My to-read book pile is massive, and I often joke that I have no shelf control. But lifelong learning is my oxygen, so this is also a piece of self-care.
However, I was shocked to hear the name of a book recently that I had never heard of before. And because it is a Pulitzer Prize-winner about psychology, and I have an Honours Psychology degree, I was even more stunned that I wasn’t familiar with it.
Anthropologist Ernest Becker wrote The Denial of Death. As author Mark Manson writes, “it would become one of the most influential intellectual works of the twentieth century, shaking up the fields of psychology and anthropology, while making profound philosophical claims that are still influential today.” Continue reading
I am usually reading a few books at once. And what seems to happen recently is that two books that I pick up share similar ideas, which in turn jumps out at me as I am seeing the same message from two different authors.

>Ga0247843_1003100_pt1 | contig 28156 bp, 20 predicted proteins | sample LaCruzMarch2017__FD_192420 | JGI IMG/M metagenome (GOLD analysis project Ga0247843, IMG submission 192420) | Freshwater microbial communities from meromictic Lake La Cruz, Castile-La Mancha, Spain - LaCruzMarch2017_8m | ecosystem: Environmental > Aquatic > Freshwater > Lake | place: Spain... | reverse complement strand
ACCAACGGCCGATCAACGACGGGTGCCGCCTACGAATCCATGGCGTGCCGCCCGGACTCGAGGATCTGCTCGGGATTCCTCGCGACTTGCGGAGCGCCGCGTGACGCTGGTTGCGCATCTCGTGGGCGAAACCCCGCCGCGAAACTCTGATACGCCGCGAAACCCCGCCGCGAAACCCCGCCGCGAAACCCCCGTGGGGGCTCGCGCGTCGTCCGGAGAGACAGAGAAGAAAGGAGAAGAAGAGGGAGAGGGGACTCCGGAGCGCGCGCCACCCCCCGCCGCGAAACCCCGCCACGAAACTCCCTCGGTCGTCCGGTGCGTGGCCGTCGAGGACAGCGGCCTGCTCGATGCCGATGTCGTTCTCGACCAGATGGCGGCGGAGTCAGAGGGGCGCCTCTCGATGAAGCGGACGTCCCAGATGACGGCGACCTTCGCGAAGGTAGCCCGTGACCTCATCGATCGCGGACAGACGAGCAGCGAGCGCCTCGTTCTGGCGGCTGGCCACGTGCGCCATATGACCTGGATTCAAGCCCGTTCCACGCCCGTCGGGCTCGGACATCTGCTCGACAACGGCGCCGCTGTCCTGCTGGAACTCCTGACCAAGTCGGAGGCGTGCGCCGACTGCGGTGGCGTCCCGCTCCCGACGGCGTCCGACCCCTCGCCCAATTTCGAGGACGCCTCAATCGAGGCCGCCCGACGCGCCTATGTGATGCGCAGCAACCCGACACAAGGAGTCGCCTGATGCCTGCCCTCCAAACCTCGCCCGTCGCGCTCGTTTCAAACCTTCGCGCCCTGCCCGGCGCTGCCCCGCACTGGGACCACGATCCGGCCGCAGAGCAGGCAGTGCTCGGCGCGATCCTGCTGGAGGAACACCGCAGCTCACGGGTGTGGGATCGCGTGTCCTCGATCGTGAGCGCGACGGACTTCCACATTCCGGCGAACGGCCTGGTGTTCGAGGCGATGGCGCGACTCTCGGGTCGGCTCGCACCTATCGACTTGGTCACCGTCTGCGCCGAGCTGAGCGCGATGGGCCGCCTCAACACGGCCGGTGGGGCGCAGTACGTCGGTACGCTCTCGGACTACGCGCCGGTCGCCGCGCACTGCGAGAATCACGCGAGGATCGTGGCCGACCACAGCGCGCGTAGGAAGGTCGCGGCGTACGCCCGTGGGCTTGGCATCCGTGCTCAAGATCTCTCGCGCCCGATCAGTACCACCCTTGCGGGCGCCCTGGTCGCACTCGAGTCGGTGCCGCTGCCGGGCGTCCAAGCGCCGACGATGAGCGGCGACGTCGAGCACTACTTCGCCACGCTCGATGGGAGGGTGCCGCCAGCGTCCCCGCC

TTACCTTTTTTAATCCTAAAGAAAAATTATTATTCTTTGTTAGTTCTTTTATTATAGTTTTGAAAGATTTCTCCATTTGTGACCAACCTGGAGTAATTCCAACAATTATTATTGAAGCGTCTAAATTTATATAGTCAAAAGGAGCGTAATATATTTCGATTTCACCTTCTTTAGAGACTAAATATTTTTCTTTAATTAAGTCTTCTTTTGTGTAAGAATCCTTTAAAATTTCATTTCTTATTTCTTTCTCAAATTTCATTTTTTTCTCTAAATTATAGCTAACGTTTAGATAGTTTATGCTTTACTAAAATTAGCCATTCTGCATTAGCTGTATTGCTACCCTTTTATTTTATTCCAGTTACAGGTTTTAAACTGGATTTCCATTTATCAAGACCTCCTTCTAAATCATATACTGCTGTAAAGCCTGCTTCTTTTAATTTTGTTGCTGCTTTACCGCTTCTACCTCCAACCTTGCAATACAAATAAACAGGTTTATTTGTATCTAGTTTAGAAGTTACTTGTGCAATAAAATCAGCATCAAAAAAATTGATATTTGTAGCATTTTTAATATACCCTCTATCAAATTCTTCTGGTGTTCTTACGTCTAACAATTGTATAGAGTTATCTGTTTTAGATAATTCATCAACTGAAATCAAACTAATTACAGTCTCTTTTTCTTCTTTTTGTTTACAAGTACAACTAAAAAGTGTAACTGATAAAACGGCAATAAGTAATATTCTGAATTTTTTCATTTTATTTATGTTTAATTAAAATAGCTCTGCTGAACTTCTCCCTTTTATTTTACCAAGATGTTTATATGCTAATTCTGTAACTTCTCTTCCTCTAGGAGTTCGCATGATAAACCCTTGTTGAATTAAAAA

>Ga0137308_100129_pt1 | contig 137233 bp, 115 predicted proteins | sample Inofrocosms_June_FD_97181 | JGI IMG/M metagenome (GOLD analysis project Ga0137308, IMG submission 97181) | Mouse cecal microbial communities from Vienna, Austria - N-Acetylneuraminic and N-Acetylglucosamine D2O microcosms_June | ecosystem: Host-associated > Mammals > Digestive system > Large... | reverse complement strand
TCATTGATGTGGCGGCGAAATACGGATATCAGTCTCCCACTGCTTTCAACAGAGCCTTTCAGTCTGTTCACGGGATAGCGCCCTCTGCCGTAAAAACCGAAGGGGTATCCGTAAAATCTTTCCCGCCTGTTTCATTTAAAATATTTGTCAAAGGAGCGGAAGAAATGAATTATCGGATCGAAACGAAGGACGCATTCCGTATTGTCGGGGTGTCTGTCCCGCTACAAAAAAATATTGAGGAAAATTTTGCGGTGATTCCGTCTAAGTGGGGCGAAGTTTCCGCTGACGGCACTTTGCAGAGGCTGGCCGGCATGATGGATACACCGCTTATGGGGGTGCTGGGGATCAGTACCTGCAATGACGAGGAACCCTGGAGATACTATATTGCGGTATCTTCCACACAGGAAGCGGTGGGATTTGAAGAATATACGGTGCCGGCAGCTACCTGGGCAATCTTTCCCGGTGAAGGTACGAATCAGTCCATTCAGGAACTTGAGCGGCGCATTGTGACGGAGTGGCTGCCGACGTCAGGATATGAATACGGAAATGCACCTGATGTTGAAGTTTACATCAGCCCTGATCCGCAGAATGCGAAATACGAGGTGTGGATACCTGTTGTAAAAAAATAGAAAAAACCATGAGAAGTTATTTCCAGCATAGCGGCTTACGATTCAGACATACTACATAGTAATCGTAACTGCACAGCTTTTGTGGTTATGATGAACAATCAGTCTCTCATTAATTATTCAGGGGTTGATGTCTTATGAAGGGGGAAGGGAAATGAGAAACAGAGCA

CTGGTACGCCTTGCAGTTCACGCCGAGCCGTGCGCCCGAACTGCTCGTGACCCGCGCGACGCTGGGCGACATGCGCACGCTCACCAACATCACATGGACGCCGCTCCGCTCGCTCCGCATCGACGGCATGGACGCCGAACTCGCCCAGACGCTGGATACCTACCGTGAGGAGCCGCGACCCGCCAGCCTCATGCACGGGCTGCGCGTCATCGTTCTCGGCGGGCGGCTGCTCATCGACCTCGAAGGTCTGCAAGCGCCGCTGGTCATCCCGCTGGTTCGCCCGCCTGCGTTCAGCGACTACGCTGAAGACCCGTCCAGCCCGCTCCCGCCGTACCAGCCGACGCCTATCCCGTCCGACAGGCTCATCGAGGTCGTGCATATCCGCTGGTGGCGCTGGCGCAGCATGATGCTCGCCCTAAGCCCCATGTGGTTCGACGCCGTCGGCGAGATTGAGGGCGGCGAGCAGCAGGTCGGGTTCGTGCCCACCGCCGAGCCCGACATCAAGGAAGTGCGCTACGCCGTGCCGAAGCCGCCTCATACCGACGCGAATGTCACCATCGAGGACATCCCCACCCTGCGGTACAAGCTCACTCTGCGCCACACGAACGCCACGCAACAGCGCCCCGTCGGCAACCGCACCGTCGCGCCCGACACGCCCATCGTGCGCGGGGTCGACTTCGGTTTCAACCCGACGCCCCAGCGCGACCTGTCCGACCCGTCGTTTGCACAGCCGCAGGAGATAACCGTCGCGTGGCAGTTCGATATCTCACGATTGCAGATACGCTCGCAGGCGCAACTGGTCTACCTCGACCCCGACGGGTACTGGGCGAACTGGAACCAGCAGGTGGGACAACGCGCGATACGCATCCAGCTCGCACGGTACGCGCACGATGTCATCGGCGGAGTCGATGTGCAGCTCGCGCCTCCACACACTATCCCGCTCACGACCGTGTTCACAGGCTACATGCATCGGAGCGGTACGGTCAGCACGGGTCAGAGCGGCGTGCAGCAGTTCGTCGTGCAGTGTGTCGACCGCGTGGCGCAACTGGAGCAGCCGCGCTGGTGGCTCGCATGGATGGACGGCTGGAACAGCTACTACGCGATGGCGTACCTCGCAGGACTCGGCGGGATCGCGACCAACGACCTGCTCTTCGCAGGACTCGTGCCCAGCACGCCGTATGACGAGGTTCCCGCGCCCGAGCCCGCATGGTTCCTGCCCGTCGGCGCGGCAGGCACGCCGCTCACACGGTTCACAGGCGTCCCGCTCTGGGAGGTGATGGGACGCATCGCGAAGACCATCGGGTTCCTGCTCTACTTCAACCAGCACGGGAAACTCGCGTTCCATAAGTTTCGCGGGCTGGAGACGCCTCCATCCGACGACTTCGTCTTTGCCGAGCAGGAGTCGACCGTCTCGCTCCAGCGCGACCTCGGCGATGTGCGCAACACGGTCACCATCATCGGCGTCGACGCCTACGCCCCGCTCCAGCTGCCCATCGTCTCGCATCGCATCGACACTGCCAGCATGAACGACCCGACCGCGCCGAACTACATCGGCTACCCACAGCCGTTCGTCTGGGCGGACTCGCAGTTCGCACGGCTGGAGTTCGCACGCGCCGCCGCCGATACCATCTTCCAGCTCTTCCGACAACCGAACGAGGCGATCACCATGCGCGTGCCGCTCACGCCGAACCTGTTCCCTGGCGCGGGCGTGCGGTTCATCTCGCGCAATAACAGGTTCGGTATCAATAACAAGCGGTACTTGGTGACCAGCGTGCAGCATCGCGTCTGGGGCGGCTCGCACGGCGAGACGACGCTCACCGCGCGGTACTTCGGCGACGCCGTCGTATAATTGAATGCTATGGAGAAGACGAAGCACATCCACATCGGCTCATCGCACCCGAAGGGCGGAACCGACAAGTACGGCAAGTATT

I am reading Mark Manson’s The Subtle Art of Not Giving a F*ck where he says about the 1960s, “Many researchers and policymakers at the time came to believe that raising a population’s self-esteem could lead to some tangible social benefits: lower crime, better academic records, greater employment, lower budget deficits. As a result, beginning in the next decade, the 1970s, self-esteem practices began to be taught to parents, emphasized by therapists, politicians, and teachers, and instituted into educational policy. Grade inflation, for example, was implemented to make low-achieving kids feel better about their lack of achievement. Participation awards and bogus trophies were invented for any number of mundane and expected activities.”
Self-esteem became the answer. Continue reading